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4.2 out of 5 stars30
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on 12 October 2014
I really enjoyed this book on financial healing. And at the same time I fully understand why there's so much criticism of this book: in order to reap the full benefits from this book, you've got to do the homework exercises. And if you've got money "stuff", that's probably not going to be easy, which is why I imagine some readers put the book aside after coming to the end of the first chapter.

Those who criticize the book for not having enough practical advice might have been expecting practical tips for improving your cash flow and finances. This book goes much deeper, looking at the emotional reasons why we struggle with money. And once we work on the deep stuff, the practical things all fall into place. But again, that requires the courage to look deep into ourselves.

This is a fantastic book that chronicles the author's own journey of financial healing and how she got out of debt herself. It's inspiring, and has a deep spiritual focus...this is a Hay House book, so I wouldn't expect anything less.

I recommend this book to anyone who's struggling with money issues and who is willing to do the hard work of digging deep into their own beliefs and attitudes about money. If you're not willing to do the homework exercises, this might not be the book for you.
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on 20 November 2013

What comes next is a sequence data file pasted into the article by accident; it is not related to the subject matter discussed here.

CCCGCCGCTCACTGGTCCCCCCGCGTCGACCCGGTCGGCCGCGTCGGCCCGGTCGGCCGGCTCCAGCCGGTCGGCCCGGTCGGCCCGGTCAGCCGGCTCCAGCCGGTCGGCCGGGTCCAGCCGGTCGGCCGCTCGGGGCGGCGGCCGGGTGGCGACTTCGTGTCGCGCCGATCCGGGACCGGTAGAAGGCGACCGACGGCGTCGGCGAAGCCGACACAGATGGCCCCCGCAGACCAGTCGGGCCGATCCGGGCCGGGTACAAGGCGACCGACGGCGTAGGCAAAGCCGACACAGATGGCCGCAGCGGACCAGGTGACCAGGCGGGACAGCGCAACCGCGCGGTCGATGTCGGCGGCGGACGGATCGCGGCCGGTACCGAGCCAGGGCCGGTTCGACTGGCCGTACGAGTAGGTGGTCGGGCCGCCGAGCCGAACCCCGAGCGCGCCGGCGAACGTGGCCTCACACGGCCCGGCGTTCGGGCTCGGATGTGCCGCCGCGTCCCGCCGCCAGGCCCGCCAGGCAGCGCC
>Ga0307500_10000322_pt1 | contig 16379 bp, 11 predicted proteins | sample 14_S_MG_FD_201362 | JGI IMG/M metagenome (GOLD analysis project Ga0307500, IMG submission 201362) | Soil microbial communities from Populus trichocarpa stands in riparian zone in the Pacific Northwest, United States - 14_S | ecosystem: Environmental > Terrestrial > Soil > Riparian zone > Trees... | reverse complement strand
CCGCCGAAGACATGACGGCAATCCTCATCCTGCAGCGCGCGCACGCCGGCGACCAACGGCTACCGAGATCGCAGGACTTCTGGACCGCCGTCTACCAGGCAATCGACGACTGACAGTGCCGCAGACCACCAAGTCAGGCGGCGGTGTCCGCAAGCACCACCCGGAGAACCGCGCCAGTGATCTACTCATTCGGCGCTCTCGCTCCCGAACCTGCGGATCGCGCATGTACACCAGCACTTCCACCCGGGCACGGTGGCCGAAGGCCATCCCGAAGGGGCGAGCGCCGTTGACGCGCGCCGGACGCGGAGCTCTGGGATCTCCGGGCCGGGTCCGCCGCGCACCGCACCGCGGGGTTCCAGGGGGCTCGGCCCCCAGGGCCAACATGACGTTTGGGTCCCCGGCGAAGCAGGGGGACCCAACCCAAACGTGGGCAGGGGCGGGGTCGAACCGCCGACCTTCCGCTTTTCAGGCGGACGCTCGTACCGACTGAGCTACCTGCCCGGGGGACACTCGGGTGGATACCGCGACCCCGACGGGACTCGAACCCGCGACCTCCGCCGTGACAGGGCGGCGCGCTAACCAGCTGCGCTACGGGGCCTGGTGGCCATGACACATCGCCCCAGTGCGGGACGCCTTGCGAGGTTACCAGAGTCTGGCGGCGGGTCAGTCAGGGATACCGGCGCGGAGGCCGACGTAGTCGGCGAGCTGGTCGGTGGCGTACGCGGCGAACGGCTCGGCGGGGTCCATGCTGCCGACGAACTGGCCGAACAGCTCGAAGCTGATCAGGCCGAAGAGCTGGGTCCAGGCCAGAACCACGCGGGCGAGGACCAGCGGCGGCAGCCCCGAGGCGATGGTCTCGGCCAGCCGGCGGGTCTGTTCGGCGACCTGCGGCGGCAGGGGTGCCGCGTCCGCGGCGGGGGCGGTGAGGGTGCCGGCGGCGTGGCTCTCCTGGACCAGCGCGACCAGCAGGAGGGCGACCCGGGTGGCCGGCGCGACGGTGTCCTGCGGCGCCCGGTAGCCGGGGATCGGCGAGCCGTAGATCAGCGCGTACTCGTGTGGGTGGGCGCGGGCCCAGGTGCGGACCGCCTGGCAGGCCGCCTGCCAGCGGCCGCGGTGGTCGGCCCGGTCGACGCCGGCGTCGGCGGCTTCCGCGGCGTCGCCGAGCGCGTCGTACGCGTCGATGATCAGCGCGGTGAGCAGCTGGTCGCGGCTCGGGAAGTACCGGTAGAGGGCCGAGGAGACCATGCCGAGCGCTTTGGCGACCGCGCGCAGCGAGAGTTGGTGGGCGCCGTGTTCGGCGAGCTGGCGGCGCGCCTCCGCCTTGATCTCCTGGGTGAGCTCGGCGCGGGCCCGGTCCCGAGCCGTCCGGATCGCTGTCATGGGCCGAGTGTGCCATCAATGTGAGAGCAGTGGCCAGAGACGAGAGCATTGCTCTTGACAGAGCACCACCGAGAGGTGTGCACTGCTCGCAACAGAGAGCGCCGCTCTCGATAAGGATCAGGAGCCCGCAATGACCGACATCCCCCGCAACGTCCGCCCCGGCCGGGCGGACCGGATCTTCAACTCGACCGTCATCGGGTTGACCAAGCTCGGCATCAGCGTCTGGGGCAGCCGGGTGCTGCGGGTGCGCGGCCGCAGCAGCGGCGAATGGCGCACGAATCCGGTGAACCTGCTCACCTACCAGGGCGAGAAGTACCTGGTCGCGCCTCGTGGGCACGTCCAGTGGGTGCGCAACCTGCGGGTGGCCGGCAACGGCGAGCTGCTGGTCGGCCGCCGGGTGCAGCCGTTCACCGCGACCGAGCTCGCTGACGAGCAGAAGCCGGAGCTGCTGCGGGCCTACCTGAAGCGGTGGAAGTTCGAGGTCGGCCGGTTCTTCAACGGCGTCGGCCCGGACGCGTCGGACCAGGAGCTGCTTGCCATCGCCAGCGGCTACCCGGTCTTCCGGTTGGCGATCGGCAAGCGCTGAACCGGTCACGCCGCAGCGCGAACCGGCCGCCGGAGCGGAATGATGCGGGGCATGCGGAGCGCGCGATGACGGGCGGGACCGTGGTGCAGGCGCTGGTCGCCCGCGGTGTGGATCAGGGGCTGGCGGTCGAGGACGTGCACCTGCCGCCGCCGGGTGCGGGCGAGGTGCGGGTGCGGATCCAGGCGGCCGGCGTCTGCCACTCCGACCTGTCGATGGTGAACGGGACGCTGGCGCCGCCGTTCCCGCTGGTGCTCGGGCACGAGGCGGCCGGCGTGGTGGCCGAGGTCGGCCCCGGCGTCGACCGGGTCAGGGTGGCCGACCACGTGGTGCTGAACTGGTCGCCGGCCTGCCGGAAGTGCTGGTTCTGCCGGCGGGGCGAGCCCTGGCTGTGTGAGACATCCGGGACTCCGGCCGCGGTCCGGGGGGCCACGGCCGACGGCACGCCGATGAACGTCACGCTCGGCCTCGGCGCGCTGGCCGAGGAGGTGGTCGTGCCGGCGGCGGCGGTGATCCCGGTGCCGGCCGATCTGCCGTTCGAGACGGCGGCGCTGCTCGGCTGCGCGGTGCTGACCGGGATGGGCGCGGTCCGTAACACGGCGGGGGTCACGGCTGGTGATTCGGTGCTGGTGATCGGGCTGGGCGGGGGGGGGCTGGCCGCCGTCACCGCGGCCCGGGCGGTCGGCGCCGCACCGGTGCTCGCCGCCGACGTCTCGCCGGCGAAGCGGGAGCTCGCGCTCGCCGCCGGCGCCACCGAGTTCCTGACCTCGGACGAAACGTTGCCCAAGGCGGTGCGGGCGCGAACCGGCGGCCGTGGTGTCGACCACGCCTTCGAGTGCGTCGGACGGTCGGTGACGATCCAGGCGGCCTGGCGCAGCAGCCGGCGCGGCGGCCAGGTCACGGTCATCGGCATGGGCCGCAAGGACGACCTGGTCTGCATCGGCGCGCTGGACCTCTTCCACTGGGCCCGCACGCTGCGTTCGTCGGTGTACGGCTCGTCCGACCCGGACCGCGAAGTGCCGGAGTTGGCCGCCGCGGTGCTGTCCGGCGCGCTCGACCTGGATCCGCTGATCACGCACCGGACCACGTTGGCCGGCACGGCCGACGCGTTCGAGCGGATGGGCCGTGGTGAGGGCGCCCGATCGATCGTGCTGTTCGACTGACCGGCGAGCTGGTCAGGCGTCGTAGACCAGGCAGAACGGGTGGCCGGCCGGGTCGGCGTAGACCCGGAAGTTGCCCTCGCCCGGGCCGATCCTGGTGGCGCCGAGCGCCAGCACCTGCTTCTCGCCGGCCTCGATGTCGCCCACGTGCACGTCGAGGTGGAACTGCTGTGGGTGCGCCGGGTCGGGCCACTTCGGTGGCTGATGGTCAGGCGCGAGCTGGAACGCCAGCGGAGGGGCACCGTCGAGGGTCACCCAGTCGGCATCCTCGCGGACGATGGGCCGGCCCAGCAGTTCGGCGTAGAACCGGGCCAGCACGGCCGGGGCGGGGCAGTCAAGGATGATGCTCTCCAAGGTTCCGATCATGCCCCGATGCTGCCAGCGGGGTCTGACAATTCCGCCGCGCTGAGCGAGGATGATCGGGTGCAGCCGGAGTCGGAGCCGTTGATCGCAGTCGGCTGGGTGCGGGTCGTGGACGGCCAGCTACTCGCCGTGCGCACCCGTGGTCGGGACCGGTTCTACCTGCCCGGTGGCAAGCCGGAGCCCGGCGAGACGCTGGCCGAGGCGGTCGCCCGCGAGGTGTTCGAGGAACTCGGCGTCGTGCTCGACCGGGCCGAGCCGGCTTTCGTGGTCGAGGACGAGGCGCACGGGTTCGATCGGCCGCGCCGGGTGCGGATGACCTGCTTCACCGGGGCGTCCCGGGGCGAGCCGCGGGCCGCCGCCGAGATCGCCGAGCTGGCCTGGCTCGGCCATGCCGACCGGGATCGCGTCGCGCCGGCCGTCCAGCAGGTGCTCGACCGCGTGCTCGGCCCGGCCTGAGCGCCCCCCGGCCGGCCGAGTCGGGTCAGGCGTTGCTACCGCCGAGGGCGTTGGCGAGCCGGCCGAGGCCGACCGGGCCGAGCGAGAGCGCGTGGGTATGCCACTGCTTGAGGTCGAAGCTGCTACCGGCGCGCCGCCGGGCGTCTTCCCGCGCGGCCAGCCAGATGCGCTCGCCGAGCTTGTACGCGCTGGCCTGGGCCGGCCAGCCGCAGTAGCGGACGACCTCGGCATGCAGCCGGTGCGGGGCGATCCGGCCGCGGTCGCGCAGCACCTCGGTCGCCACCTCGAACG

I've been following her mum (Dr. Christian Northrup, Women's Bodies, Women's Wisdom) for many years, so I started following and reading blogs and articles by her daughter Kate Northrup. Then I read this book. I am not going to repeat everything other reviewers of UK between 1 and 3 stars said, because I fully agree with them. Go read the low star reviews and see what I mean.

What I do have to add is how, after at least 10 years buying from amazon, it's SO EASY to spot fake reviews... like those with 5 stars! written by friends probably, offering support to the author, which is ok, but I prefer the opinions of general readers. Maybe the book can honestly help some women, but only if you don't have REAL money problems. If you are interested in more serious advice go read Barbara Stanny and/or what other reviewers suggested.
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on 11 September 2013
I bought this book, having read an article whereby a British female journalist met with and tried to implement the advice given by the author, Kate Northrup. I should have really just stuck to the tips provided in the article, rather than buy the book, which has turned out to be a waste of my money!
First of all, the author is an American so her advice is very 'lovey-dovey' and saddled with spirituality. This is all very well for a US audience who responds to encouragement from someone who considers herself to have been 'through financial hardship' but further reading of this book proves otherwise.
Which leads me onto my second point. The author cannot claim to have gone through financial hardship, when all she has done has spent $20k of her money on luxurious living, when she is able to live with her parents who both work and own their own home, which she is then able to live in rent free for a time while she sorts herself out.
My third point demonstrates how unrealistic this woman's financial advice is. At one point during the book, she tell us to invest in a beautiful, luxurious looking handbag in order to focus our minds on financial freedom. ?!? is all I can say to that.

This may not be the author's fault, however. Her book is clearly aimed at the US audience, not the British who are having to pull their purse strings every day in order to survive our current government's ridiculously unfair policies, aimed at disabling the working classes even further. But I digress. My review is not meant to be political. I do think it is pointless advertising this book in the UK as a guide to financial freedom.

Buy Merryn Somerset Webb's 'Love is not enough' instead and refer to the 'Money Saving Expert' website whenever you like for more realistic financial advice.